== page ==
The Need for a Theory of the State: Macpherson

Critical social scientists” continual emphasis on the state’s key role in the production and education sectors led political scientists such as Macpherson (1977) to both raise the question of the need to go beyond the explanation of political processes to the question of the need for a revised theory of the state in the “grand” classical tradition of great theorists like Bodin, Hobbes, or Hegel. Macpherson reported that the 1970s crop of liberal democrats and empirical and normative theorists said we do not, while social democrats and Marxists said we do. His earlier treatment of “contemporary Marxist lessons for liberal-democratic theory” is still instructive. He proposed that “there is a lot to learn from them. For they do see more clearly than most others that what has to be examined is the relation of the state to bourgeois society, and they are examining it in depth.” This is quite unlike liberal theory which unquestionably accepted both the bourgeois state and society as a single package (Macpherson, 1977, pp. 61-67). The complementary work of Offe and Ronge (1975), Carnoy (1984 and 1985), and Fischer (1990) are evidence of the significance of this trend.

Some Basic and Contrasting Perspectives in American Reconceptualism: Anyon, Apple, and Giroux

A New Civics and the Hidden Curriculum

In contrasting radical perspectives on schooling and society in the UK and the US, Arnot and Whitty (1982, pp. 93-103) delineate three characteristics of the American approach. These are a critique of schooling combined with educational intervention for social change, a commitment to “intellectual and methodological pluralism,” and an interactive relationship between theory and empirical research. ← 45 | 46 → These theoretical constructs are not only linked to, but depend on, European (including British) theoretical underpinnings. In this regard, the work of Anyon, Apple, and Giroux is exemplary.

Both Apple and Giroux criticize the “monolithic” views of the strict correspondence theory. The mediating role of schools and the resistance to dominance practiced there illustrate the active contestation, struggle, and contradictions which emerge in both educational and workplace settings. The social transfunctional role of schooling allows the possibility of change and emancipatory reconstruction of both schooling and society.

Anyon, Apple, and others showed that school textbooks were designed to be conflict-free, legitimated the social order, and stressed stability and social harmony at the expense of “sordid” reality. The distortions, “silences,” and misperceptions in textbooks are shaped by social realities in which the powerless play no important role in US history; this reinforces their impotence. School texts present an ideology which is designed to produce meanings and which, itself, must be deconstructed. The commodification process of the text production system involves publishers, textbook writers, readers, and other relevant interactions which are beyond mere reproduction theory (Arnot and Whitty, 1982, pp. 96-97; Anyon, 1979 and 1980)).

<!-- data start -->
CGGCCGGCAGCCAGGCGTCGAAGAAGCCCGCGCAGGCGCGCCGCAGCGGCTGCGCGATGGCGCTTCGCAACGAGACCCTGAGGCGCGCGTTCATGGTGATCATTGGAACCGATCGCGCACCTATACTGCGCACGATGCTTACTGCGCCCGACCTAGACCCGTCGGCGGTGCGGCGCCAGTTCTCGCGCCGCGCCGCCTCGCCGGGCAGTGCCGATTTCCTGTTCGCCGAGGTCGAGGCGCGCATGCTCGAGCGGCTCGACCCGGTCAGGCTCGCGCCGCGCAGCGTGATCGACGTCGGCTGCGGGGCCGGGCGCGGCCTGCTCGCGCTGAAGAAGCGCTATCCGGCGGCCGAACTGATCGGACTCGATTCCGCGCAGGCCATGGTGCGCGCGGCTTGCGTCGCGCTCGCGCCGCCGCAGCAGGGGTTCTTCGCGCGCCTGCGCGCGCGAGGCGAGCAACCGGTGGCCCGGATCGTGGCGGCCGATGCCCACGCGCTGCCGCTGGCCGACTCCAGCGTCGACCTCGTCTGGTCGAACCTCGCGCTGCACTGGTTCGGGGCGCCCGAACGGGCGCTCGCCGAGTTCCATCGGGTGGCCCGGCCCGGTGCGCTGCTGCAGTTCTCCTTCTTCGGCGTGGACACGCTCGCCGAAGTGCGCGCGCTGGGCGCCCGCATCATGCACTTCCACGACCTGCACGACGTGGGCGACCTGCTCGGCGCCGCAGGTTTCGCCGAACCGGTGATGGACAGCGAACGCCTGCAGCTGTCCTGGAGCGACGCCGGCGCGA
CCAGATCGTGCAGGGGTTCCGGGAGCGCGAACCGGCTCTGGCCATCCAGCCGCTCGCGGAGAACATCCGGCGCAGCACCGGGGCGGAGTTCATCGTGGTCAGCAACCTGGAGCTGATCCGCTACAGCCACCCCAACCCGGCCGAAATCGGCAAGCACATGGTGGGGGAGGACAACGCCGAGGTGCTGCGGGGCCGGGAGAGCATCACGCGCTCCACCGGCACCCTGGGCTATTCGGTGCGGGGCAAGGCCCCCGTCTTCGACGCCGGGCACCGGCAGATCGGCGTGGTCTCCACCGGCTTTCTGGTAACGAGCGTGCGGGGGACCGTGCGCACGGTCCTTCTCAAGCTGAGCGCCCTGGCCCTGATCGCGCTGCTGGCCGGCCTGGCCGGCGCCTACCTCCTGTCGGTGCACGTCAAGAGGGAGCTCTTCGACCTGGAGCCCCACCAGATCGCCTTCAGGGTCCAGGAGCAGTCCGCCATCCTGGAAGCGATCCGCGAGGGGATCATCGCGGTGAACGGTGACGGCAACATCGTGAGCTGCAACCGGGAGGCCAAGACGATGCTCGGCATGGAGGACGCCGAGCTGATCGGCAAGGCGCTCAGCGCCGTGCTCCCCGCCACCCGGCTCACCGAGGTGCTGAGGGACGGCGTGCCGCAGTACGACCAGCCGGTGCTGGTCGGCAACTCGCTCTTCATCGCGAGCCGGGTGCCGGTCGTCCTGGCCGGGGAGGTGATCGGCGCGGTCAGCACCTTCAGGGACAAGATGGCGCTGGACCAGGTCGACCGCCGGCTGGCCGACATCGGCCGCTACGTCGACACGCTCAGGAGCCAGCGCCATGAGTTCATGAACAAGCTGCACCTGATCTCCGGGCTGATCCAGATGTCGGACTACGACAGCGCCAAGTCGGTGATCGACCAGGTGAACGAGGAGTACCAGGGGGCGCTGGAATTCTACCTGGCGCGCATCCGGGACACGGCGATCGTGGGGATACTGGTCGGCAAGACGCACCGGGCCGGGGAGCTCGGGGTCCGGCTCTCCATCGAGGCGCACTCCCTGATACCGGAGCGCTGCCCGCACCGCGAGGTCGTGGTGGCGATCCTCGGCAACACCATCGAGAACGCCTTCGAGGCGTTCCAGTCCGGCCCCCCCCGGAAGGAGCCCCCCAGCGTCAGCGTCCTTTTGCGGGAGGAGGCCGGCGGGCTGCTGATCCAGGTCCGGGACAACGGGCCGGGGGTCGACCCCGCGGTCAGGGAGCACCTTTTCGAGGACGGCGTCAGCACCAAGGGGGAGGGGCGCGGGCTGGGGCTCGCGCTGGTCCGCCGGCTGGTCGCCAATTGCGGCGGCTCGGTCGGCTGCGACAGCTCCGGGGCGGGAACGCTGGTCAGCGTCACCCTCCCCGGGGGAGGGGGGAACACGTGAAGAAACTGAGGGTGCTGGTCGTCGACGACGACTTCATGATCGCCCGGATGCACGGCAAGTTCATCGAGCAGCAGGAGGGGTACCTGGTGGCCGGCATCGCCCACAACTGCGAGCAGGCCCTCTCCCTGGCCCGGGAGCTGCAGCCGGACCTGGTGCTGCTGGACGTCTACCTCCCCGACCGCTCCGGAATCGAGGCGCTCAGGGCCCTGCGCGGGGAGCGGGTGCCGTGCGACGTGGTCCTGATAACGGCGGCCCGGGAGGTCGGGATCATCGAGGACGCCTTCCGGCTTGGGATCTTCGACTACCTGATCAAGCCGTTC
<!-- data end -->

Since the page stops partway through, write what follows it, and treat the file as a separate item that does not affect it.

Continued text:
Similarly, the hidden curriculum as a socializing influence illustrates the implicit and covert transmission of values, beliefs, attitudes, norms, and behaviors through curriculum structures and the social relations of schooling. Once again, the simple economic correspondence model of Bowles and Gintis did not explain conflicts, contradictions, and discontinuities both within and between schools and the economy they were supposed to reproduce. Willis, Apple, Giroux, and others recognized that the very tensions and contradictions in schooling allowed school to be considered a potential site for innovation, change, and transformation. This allowed Anyon, et al. to develop the more complex theory of “the reproduction of conflict rather than merely the maintenance of domination.” For instance, Anyon’s study of classes in five US East Coast elementary schools shows the degree to which resistance and struggle to traditional schooling are both alike and different among students from various class backgrounds (Anyon, 1983).

Since a critical pedagogy to resolve such contradictions is still lacking, Giroux proposed moving beyond reproduction and critique to a transformational, liberation, and emancipatory emphasis (which the hidden curriculum concept promises). In this regard, he is joined by Apple, who also sees the possibility of intervention through schooling against the panoply of technical controls which restrict teachers and which are designed to produce professional consumers for the economic system. Anyon’s studies of schooling also revealed the transformational possibilities of penetration, resistance, and counterhegemony. Like Apple, Anyon sees these possibilities may be limited to particular classrooms, teachers, schools, and sites since curricula, classes, and social expectations vary according to the “curriculum in use” there. Moreover, gender, race, and class are also relevant when ← 46 | 47 → considering such transformational possibilities. These are mainly revealed through ethnographic educational research (Anyon, 1983, pp. 98-102).